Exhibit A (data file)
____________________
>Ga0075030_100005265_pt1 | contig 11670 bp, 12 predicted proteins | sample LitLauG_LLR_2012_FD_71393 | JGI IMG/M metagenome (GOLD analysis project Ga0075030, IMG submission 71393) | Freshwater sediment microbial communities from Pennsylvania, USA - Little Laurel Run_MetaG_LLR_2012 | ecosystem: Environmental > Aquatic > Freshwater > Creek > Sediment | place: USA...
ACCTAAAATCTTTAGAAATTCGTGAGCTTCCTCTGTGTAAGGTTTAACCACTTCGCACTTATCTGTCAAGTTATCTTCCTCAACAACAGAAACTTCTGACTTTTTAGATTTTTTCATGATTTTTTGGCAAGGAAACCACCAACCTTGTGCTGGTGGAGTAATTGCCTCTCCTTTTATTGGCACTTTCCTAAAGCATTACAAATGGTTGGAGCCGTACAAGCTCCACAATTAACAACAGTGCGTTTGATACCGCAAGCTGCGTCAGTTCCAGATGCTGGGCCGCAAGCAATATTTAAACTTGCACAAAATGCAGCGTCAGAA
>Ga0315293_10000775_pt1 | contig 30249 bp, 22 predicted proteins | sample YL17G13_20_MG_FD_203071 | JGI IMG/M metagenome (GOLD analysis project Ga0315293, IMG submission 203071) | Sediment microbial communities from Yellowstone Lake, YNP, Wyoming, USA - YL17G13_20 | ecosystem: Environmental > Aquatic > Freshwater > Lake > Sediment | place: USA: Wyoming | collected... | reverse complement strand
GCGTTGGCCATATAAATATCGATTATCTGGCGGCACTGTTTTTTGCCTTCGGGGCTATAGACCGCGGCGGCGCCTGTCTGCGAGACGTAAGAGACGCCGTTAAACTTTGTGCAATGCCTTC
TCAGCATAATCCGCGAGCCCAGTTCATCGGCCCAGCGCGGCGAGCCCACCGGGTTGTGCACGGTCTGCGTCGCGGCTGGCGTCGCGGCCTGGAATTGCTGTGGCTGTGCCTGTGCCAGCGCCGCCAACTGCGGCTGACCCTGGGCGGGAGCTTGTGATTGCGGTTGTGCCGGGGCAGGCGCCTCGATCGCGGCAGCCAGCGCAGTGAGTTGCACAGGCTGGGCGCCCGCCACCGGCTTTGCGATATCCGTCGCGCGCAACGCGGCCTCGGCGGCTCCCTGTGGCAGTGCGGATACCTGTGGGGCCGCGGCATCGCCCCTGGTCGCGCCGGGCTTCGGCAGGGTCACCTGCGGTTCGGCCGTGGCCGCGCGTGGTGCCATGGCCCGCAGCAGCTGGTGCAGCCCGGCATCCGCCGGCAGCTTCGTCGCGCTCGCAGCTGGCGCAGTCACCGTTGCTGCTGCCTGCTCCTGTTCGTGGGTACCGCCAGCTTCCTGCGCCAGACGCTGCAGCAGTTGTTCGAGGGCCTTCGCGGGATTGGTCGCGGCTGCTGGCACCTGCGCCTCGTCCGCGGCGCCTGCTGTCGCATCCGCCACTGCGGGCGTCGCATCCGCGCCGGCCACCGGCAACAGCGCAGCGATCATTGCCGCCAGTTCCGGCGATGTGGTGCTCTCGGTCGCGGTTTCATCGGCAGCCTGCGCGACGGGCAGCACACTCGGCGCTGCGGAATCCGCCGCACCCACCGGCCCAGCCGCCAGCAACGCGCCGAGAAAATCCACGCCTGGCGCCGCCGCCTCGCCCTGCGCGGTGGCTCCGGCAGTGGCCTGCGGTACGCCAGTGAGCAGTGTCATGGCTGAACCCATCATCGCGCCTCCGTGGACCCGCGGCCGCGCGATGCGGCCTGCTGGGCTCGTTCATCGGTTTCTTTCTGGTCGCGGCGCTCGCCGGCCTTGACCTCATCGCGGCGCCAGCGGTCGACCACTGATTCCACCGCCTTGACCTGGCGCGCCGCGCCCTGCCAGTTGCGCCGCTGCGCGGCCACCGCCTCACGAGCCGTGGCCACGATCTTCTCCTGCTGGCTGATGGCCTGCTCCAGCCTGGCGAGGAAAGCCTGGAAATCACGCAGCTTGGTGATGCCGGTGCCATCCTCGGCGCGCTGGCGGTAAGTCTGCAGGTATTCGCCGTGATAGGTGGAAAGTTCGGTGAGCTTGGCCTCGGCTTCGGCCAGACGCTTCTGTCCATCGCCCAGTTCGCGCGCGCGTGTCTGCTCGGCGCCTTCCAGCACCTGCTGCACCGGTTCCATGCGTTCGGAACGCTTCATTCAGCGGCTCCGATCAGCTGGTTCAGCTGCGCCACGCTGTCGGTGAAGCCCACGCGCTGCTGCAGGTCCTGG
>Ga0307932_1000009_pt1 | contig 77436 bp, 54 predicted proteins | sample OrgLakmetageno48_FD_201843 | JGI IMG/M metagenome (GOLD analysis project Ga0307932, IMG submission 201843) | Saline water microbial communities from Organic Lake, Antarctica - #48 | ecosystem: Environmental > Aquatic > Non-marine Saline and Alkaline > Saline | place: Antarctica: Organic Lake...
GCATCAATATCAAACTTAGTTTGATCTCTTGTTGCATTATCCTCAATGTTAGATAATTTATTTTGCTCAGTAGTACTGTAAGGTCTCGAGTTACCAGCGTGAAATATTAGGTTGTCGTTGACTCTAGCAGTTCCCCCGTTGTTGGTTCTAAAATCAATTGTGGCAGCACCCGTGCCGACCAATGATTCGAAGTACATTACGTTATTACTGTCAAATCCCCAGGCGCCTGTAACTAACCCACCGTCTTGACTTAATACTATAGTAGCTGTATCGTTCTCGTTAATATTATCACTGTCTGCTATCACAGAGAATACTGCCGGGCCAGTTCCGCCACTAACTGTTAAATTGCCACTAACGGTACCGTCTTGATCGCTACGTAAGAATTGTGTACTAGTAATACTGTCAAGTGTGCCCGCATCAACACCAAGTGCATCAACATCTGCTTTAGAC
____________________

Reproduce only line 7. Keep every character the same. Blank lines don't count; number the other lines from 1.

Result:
GCATCAATATCAAACTTAGTTTGATCTCTTGTTGCATTATCCTCAATGTTAGATAATTTATTTTGCTCAGTAGTACTGTAAGGTCTCGAGTTACCAGCGTGAAATATTAGGTTGTCGTTGACTCTAGCAGTTCCCCCGTTGTTGGTTCTAAAATCAATTGTGGCAGCACCCGTGCCGACCAATGATTCGAAGTACATTACGTTATTACTGTCAAATCCCCAGGCGCCTGTAACTAACCCACCGTCTTGACTTAATACTATAGTAGCTGTATCGTTCTCGTTAATATTATCACTGTCTGCTATCACAGAGAATACTGCCGGGCCAGTTCCGCCACTAACTGTTAAATTGCCACTAACGGTACCGTCTTGATCGCTACGTAAGAATTGTGTACTAGTAATACTGTCAAGTGTGCCCGCATCAACACCAAGTGCATCAACATCTGCTTTAGAC